3 Ways You're Falling for Christian Nationalism
The following is adapted from our recent conversation with Paul D. Miller. Check out the full episode, “Why Christian Nationalism Corrupts Christianity,” wherever you listen to podcasts.
In the last year, the conversation around Christian nationalism changed dramatically. The “Christian nationalist” label, previously considered derogatory, is now embraced by some Christians as a badge of honor.
So, what is Christian nationalism anyway, and is it really so bad?
Our recent podcast guest, Paul D. Miller, defines Christian nationalism as 1) believing that America is a Christian nation, as well as 2) believing that the government has a role in keeping it that way. The emphasis on the latter.
Put differently: it’s the belief that Christians own and operate the American brand and that America ought to have primarily Christian rulers instigating a Christian moral order in order to survive. While Miller advocates that Christians should have a place in the public square and ought to persuade people of their perspectives, Christian nationalists argue that Christians must take power and use it to enact Christian law (for example, blasphemy laws).
Persuading people of Christian principles is different than demanding Christian power. One option is comfortable in a pluralistic society, while the other seeks to sacralize society. But in practice, the difference can be a fine line to walk. So, let’s make it simple. Here are three ways you can diagnose whether or not you’ve embraced Christian nationalism:
- You’re discriminating against non-Christians. Protestants once sought to prevent Roman Catholics from holding public office. If a “Christian” cause requires you to discriminate against others, withholding opportunities from those who do not share your religious or cultural identity, then you’ve embraced a form of Christian nationalism. The apostle Paul taught us to persuade people into faith, but creating Christian requirements for voting, serving, or holding office creates a coercive environment where people falsely agree to Christianity out of political expedience.
- You're being impractical and unrealistic. There’s a limit to how much a secular government can enforce Christian values. The apostle Peter called the church a “holy nation,” suggesting that any Christian projects to establish a new “holy nation,” are fundamentally misguided.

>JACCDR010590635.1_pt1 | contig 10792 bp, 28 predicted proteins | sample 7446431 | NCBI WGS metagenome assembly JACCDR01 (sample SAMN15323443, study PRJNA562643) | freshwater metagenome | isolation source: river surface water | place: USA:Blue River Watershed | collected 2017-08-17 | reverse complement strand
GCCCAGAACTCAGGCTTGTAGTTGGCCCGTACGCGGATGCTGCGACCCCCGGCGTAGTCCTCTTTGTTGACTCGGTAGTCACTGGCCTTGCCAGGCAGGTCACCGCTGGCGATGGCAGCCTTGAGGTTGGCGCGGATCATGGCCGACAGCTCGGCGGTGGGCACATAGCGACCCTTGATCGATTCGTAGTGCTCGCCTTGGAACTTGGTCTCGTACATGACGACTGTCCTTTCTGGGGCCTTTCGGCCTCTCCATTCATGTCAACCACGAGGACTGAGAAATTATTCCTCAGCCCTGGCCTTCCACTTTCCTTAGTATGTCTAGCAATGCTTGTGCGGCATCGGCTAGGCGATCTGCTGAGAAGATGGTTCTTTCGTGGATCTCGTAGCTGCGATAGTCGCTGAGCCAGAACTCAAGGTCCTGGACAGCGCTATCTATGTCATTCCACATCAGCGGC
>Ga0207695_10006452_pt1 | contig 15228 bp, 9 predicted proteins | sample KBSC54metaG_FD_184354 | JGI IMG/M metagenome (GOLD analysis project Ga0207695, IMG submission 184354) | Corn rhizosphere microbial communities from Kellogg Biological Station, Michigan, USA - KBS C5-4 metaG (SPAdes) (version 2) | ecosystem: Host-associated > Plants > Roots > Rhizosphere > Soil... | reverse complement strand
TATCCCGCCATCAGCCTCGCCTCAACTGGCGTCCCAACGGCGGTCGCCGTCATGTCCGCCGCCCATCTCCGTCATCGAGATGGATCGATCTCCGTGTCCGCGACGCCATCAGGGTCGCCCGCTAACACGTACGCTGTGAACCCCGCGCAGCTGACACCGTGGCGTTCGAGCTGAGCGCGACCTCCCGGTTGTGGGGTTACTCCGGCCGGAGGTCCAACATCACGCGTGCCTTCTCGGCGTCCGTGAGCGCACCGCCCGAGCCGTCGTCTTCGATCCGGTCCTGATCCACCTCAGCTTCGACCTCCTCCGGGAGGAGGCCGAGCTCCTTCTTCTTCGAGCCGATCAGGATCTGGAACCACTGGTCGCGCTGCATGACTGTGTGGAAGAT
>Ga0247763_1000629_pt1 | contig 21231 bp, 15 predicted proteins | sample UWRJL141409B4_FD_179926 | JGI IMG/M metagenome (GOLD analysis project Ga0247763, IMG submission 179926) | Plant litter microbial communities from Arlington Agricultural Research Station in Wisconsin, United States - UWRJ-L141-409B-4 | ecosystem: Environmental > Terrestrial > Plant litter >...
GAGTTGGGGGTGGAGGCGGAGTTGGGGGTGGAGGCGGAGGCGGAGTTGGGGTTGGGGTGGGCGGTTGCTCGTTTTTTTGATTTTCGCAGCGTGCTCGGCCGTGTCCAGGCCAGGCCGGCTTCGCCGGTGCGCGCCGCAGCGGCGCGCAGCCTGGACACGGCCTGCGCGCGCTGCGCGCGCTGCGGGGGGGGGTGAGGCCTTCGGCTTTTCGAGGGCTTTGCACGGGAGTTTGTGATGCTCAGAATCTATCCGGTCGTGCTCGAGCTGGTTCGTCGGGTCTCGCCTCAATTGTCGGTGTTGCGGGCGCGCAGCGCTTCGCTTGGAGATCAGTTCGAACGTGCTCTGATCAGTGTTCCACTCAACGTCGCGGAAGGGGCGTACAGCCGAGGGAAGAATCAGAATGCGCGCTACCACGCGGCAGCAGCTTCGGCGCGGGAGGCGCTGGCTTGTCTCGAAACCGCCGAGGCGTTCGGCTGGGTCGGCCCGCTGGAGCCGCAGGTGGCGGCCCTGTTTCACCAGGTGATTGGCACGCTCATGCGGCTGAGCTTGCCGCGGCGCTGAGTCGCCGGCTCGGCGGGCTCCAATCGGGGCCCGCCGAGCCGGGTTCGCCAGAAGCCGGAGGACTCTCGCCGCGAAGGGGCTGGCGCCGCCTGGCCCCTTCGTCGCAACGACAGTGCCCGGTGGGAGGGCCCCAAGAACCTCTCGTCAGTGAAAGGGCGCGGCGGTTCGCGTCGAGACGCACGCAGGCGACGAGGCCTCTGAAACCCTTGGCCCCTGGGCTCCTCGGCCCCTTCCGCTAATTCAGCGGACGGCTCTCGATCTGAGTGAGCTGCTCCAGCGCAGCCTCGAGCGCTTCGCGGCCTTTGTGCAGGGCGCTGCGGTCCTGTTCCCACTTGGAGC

One example: A hundred years ago, Christians got together and successfully passed the 18th Amendment, banning the sale and transportation of alcohol, also known as prohibition. This spectacularly backfired. It was a terrible idea. (Many Christians today agree!)
Christians do not expect human governments to stand in for the Kingdom of God. This means that (in a democratic republic) we tread a fine line between order and freedom. On the one hand, we want well-ordered societies that promote flourishing. On the other hand, we understand that God has given humans the freedom to organize their lives and that in a pluralistic society some will choose to do so in disordered ways.
Christian Nationalism prioritizes order over freedom, seeking to stringently limit the degree to which non-Christians order their lives. This inevitably risks the very tyranny into which most nationalistic projects devolve. Christians want neither tyranny (too much order) nor anarchy (too much freedom), which often means living in a pluralistic gray zone, where Christian values can be argued, but not always enshrined in law.
- You're blurring the boundaries between church and state. The non-establishment clause sought to prevent the state from establishing a state church. This is a good thing because state-sponsored churches often become propaganda outlets for the nation, not embassies for the kingdom of God.
For example, some Christians want to see prayer and bible study back in public schools. But do Christians really want to allow a government employee to be in charge of teaching the Bible or leading prayers before children in public schools? What if that employee’s theology isn’t Biblical? What if their prayers are out of alignment with your theology?
Public religion in a “Christian” state always begs a question: whose version of Christianity will reign supreme? Hundreds of years of religious wars after the reformation should remind us that these debates are rarely resolved with words alone.
Want to learn more about what Christian nationalism is (and isn’t)? Check out our recent podcast episode featuring Paul D. Miller for more.
Posted by Patrick Miller